by John Zent - Wednesday, July 5, 2017
Bear hunting has an edge you won’t find in any other kind of American hunting. In addition to being comparatively difficult, any adult bear can be dangerous and is equipped to absolutely thrash a human. Yes, the U.S. has other potentially dangerous species—mountain lions, feral hogs and alligators—but only in the rarest circumstances do hunters actually risk attack from them. Granted, it doesn’t happen a lot while bear hunting, but the risk exists, particularly when you must track one after shooting.
The element of danger doesn’t mean bear hunting should be avoided, however, and for some experienced hunters, it’s actually a huge incentive. For them, risk translates to a bigger emotional payoff than can be gained from hunting non-dangerous animals.
But risk is far from the only reward. Along with fearsome strength, teeth and claws, bears possess super-acute senses of smell and hearing, along with better eyesight than many folks think. Those tools complement an innate wariness that makes getting close enough for a good shot very challenging. A successful bear hunt is a true accomplishment.
In 34 states where now permitted, bear hunting is a boon to conservation, ensuring populations remain at healthy levels and that conflicts with humans—the ultimate risk to this animal’s well-being—are minimized. More immediate benefits come in the form of meat and trophies. Bear meat may be an acquired taste, and one rule of thumb holds that bruins that feed primarily on carrion are rather unsavory. My dining experiences have mostly been favorable, and fall bears gorging on berries, acorns, row crops and even prickly pear cactus, are very tasty indeed. As with pork, bear flesh must be cooked thoroughly to guard against trichinosis, but when done so without drying out the meat—a la pot roast, for instance—diners are in for a treat.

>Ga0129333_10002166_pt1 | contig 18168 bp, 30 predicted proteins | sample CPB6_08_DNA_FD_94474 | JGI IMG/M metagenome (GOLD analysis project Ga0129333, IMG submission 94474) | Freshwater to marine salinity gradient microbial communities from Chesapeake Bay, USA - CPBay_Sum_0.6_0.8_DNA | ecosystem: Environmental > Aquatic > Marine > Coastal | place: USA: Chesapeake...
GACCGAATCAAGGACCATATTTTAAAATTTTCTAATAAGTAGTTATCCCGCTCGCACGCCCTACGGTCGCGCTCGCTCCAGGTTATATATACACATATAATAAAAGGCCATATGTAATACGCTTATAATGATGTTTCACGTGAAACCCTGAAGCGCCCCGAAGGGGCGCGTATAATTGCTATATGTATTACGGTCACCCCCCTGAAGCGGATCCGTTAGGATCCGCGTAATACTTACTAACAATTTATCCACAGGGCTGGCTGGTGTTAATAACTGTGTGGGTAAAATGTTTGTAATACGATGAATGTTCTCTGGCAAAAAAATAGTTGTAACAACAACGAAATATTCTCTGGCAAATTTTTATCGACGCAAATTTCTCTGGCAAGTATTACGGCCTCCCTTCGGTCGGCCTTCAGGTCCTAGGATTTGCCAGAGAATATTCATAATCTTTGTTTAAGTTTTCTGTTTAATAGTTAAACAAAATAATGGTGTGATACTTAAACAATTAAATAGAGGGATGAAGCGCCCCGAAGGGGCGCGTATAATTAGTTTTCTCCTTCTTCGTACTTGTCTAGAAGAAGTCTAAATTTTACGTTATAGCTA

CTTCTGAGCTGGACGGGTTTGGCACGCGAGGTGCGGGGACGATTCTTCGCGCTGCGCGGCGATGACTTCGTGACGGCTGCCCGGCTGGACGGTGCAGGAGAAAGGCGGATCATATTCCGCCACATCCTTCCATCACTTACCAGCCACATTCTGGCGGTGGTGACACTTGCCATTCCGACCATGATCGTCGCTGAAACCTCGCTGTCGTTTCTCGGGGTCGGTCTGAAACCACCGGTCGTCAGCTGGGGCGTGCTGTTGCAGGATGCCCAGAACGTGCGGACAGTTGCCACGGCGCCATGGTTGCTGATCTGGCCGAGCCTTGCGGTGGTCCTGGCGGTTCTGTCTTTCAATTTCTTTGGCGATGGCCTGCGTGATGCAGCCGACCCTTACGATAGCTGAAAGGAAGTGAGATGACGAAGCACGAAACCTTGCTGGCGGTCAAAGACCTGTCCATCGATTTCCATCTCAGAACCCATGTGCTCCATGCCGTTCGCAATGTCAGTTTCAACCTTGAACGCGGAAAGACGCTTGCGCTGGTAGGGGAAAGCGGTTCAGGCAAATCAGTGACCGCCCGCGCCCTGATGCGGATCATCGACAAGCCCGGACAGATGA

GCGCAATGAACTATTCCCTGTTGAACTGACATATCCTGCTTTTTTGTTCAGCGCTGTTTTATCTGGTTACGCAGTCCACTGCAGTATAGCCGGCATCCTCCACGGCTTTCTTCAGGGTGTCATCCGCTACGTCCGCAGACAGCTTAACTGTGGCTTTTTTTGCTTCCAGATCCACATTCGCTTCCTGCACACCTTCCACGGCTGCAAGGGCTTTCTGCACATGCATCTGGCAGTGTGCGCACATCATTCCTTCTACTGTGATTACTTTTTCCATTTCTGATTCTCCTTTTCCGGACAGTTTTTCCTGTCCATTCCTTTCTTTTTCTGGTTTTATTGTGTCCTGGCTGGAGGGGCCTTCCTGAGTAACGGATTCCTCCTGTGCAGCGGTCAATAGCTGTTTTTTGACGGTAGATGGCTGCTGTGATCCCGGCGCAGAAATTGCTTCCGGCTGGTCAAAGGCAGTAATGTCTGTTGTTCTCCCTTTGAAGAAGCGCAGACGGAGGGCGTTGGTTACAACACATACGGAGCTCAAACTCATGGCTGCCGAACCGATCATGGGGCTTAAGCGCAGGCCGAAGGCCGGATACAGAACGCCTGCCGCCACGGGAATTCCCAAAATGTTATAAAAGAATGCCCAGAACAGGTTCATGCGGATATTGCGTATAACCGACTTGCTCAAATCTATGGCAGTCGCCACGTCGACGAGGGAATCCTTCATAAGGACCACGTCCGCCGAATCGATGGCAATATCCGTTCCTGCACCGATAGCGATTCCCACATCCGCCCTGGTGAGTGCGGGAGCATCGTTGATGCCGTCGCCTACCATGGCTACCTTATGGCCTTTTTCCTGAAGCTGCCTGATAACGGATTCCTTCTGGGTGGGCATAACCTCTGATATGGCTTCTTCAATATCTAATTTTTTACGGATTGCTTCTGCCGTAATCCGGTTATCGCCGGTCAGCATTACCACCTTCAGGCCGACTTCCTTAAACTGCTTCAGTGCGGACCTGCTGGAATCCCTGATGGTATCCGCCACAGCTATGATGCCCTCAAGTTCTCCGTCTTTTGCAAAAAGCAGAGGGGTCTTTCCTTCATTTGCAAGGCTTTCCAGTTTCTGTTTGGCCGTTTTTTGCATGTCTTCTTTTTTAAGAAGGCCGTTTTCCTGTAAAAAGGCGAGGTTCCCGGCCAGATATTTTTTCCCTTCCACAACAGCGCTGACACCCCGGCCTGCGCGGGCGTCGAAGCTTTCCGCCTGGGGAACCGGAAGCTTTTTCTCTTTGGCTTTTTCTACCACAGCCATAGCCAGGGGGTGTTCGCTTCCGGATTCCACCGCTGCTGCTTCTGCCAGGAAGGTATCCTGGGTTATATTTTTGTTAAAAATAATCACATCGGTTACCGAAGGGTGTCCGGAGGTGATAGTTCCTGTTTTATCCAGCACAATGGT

There are three kinds of bears in the U.S.: 1) Black bear (Ursus americanus), whose numbers and territory are expanding fast and are present—if only as transients—in all but a handful of states. 2) Grizzly or brown bear (Ursus arctos), common throughout parts of Alaska and western Canada; also present, but presently not hunted, in the northern Rockies. However that may change after a recent delisting recommendation for the Yellowstone grizzly population from the U.S. Fish and Wildlife Service. 3) Polar bears (Ursus maritimus) inhabit Alaska’s North Slope proximate to the Beaufort and Chukchi seas. They are not hunted in the U.S. since passage of the Marine Mammal Protection Act of 1972, but can be hunted in northern Canada and a few European countries.
Where and How
For reasons of cost and accessibility, almost all hunters start with black bears. Besides practicality, it’s also wise to gain experience before going after the bigger, more dangerous species. Adult grizzlies and brown bears weigh between 500 and 1,200+ pounds, while male polar bears can top 1,500, and hunts for both are normally quite arduous. By contrast, adult black bears typically range from 140 to 500 pounds, and while some live in remote locations, many can be found not far from where most hunters live.
However that doesn’t mean you can simply stroll out into the woods and spot one. Bears are famous for being reclusive, and as a result, hunters often rely on specialized methods like baiting or pursuing them with trained hounds. In swampy and heavily forested terrain these may be the only feasible tactics, however several states do not allow baiting and/or hounds. Alternately, hunters must key on food sources. In spring seasons (open in the western U.S. and most of Canada), bears newly emerged from winter dens consume grasses to restart their digestive systems. In fall, mast and berries, farm crops, small mammals and fish are favorite meals. Hunters need to locate such feeding sites and then figure out how to keep tabs and approach them without alerting the quarry. Yes, it’s difficult, but dedicated bear hunters manage to put it all together.